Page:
The following is based on observations made and research done in the course of campaigning against the death penalty and working with the families of death row inmates, which I have been doing since 2010.
Efforts have been made over the years to verify information, but given the scarcity of publicly available data, this is always a challenge. If there are any inaccuracies, I’d be happy to correct or clarify them. I urge the government to make more information related the use of the death penalty in Singapore publicly accessible.
FIRST PUBLISHED: 18 September 2020
UPDATED: 8 December 2021
First, the basics
What offences are punishable by death in Singapore?
The death penalty is on the books as a punishment for a multitude of offences in Singapore, but it’s generally used for three main ones (in this order): drug trafficking, murder, and firearms offences.
Since the majority of death row cases in Singapore have to do with drug offences, the rest of this piece will focus on the death penalty for drugs.
Are Singaporeans in favour of the death penalty?
This question was the subject of investigation in a survey conducted in 2016 with 1,500 Singaporean respondents.
It was found that “Singaporeans apparently favoured the death penalty despite admitting that they knew very little about it, was not interested in it and could not give an accurate estimate of the number of persons executed.” Despite this, the researchers also noted that support for capital punishment in Singapore is “not as strong as it appears”:
“There was a much lower support for the death penalty when respondents were faced with scenarios of cases—all of which would have merited the mandatory sentence under the current Singapore law—than the proportion who said they favoured it in the abstract. This was particularly so for drug trafficking and firearm offences.”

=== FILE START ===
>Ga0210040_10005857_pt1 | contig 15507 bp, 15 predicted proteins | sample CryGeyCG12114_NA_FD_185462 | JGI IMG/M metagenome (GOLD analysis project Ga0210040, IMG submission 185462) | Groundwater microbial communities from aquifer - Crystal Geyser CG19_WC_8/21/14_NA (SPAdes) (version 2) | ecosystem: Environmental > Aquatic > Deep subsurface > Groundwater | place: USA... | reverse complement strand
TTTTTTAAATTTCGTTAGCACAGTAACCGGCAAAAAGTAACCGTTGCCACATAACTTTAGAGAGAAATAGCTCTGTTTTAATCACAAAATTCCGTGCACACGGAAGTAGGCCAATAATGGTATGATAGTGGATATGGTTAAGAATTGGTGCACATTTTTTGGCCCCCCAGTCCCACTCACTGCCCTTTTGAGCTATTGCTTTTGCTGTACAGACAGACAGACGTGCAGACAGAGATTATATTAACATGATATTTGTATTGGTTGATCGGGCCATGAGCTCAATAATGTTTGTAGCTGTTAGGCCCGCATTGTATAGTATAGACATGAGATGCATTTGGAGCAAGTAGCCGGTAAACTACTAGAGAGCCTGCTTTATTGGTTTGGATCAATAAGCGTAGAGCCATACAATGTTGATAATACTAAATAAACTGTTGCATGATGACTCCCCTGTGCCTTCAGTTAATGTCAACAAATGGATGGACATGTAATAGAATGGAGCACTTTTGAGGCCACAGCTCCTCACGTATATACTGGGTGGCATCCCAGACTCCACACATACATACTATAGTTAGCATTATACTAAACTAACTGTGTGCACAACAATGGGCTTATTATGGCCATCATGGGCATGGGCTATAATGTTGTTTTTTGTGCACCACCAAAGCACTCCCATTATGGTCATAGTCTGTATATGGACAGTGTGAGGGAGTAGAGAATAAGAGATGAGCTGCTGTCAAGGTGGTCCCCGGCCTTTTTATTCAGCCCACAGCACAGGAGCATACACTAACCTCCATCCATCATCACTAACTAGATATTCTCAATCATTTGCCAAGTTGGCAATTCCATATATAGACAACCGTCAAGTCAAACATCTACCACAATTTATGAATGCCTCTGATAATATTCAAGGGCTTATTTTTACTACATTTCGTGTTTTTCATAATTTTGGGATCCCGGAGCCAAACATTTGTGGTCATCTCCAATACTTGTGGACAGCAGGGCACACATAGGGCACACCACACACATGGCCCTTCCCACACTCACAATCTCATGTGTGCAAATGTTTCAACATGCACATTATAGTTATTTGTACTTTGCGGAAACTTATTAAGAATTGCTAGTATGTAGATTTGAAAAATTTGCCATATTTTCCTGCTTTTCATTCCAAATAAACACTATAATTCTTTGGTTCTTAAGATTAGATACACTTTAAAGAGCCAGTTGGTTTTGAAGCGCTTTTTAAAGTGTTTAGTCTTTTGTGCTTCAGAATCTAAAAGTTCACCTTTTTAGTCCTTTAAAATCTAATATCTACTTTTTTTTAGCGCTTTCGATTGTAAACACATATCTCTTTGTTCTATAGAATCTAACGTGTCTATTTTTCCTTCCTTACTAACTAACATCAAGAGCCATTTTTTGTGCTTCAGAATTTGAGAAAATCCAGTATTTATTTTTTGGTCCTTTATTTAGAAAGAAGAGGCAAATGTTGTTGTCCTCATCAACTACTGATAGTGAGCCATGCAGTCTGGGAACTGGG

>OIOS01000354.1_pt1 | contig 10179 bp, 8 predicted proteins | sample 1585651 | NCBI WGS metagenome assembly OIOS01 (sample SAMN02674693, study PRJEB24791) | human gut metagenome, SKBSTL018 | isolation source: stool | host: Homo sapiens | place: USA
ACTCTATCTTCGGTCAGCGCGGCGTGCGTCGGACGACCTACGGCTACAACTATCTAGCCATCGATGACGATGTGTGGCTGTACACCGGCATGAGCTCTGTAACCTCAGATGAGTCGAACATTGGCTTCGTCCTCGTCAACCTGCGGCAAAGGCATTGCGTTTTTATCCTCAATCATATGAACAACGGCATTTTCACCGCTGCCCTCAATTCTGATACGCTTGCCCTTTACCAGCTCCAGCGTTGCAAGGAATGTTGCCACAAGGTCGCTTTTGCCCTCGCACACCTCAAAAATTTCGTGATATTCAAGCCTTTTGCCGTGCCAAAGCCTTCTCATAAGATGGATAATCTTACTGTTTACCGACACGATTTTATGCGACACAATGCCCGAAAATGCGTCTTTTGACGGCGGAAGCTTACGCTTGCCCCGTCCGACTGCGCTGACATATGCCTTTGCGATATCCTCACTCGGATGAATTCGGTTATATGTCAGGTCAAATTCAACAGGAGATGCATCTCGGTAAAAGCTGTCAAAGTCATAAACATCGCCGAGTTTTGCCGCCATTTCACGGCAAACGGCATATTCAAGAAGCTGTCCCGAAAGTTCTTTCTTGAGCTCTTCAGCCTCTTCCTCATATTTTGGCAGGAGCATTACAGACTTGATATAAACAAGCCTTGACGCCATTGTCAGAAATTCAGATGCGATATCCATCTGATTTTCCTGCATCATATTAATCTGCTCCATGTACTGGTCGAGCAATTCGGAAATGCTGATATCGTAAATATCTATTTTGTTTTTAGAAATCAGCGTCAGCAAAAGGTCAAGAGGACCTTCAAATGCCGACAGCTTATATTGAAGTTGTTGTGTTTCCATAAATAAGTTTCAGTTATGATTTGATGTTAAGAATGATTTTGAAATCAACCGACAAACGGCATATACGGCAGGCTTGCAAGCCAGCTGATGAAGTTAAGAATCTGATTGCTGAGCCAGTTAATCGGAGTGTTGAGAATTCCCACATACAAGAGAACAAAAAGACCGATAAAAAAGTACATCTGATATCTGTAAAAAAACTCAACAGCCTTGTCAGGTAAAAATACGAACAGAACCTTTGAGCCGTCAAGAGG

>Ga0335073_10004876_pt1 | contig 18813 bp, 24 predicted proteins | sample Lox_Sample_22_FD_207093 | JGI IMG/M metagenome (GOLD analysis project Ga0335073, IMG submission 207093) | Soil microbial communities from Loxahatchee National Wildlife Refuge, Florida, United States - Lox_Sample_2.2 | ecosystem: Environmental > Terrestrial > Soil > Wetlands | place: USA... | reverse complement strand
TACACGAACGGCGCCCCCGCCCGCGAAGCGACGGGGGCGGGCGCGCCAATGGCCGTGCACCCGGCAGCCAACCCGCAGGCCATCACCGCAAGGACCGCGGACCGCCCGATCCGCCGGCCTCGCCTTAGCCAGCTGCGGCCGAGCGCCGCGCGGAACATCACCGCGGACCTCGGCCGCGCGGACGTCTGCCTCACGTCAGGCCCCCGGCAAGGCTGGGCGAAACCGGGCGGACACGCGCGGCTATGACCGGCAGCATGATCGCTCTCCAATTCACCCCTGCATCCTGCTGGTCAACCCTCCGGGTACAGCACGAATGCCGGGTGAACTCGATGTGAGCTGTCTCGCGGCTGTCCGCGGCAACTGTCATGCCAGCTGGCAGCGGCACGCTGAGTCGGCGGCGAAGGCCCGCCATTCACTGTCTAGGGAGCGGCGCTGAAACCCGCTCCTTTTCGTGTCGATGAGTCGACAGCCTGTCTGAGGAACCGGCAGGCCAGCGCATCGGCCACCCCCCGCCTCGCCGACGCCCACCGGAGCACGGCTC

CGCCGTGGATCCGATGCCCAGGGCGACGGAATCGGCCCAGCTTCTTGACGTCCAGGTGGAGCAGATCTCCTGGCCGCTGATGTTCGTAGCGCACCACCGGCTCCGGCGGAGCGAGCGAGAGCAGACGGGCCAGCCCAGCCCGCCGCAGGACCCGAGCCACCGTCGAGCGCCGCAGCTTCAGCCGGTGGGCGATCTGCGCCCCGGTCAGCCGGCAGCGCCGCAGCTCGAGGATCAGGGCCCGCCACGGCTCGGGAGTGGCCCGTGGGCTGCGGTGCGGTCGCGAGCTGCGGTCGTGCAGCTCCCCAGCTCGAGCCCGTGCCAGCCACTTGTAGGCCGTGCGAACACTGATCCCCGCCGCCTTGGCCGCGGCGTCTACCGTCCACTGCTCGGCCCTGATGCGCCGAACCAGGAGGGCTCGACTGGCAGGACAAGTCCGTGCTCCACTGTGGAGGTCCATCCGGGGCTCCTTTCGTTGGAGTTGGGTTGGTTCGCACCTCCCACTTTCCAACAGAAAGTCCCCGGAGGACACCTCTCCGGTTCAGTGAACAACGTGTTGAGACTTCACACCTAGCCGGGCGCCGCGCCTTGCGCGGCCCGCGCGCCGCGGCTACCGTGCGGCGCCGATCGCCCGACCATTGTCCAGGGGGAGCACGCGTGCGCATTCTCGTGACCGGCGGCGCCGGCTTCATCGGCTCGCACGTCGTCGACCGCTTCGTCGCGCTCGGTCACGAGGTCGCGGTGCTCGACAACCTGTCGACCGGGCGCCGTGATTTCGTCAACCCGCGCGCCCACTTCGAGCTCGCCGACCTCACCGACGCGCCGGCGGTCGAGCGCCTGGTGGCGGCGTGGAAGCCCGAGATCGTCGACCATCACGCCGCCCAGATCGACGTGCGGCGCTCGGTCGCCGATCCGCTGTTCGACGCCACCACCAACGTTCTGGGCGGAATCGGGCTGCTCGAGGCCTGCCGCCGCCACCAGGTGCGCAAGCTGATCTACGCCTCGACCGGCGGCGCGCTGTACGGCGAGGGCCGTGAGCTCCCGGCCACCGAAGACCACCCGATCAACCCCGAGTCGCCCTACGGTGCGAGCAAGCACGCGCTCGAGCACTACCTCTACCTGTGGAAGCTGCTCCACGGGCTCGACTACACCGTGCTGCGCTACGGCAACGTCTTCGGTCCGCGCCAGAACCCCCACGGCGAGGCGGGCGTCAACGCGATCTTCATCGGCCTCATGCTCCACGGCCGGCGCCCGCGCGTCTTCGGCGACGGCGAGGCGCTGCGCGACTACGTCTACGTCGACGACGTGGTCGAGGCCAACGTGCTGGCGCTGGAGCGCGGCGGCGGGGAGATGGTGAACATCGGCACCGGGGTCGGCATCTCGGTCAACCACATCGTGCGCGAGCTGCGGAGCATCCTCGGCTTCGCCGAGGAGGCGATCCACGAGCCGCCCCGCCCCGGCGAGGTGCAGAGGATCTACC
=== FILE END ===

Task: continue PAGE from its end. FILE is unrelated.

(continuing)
The survey also found than less than half the number of respondents were in favour of the mandatory death penalty for drugs.
How many people are executed every year?
The Singapore Prison Service publishes the number of executions carried out in its annual reports. There were no executions carried out in 2020, likely due to challenges in court involving multiple people on death row. In 2019, four people were hanged (two for drug offences, and two for murder). In 2018, however, there was a spike and 13 people were hanged that year (11 for drug offences, and two for murder).
(Taken from the Singapore Prison Service’s 2019 annual report.)
What is the process like?
The general process for capital cases is as follows (there are, of course, variations from case to case, depending on the circumstances):
- After one is charged with a capital offence, the trial takes place in the High Court before a judge (Singapore abolished jury trials in 1969).
- If one is convicted by the High Court and sentenced to death, one is entitled to appeal the conviction and sentence at the Court of Appeal, which is the highest court in the land. A bench of three to five judges will hear the appeal, after which they can choose to uphold or overturn the decision of the lower court. The decision does not need to be unanimous: it is possible for a death sentence to be upheld by a 2-1 or 3-2 split among the appeal judges.
- If the Court of Appeal upholds the sentence, the individual can then appeal to the President for clemency.
- If clemency is rejected, the prison authorities can then schedule the execution, which is carried out by long-drop hanging, usually (but not always) at dawn on Fridays.